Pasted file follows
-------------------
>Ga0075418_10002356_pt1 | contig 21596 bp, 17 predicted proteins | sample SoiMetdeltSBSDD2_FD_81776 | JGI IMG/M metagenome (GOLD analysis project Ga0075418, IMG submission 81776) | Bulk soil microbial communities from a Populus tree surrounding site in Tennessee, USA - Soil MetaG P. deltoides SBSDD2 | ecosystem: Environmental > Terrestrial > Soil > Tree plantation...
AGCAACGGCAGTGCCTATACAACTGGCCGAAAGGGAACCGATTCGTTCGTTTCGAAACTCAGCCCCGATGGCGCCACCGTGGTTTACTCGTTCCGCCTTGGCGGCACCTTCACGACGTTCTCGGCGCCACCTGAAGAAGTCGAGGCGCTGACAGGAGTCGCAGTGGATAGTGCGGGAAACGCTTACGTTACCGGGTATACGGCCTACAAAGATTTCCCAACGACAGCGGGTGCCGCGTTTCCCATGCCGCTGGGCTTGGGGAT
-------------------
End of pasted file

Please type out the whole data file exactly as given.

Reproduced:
>Ga0075418_10002356_pt1 | contig 21596 bp, 17 predicted proteins | sample SoiMetdeltSBSDD2_FD_81776 | JGI IMG/M metagenome (GOLD analysis project Ga0075418, IMG submission 81776) | Bulk soil microbial communities from a Populus tree surrounding site in Tennessee, USA - Soil MetaG P. deltoides SBSDD2 | ecosystem: Environmental > Terrestrial > Soil > Tree plantation...
AGCAACGGCAGTGCCTATACAACTGGCCGAAAGGGAACCGATTCGTTCGTTTCGAAACTCAGCCCCGATGGCGCCACCGTGGTTTACTCGTTCCGCCTTGGCGGCACCTTCACGACGTTCTCGGCGCCACCTGAAGAAGTCGAGGCGCTGACAGGAGTCGCAGTGGATAGTGCGGGAAACGCTTACGTTACCGGGTATACGGCCTACAAAGATTTCCCAACGACAGCGGGTGCCGCGTTTCCCATGCCGCTGGGCTTGGGGAT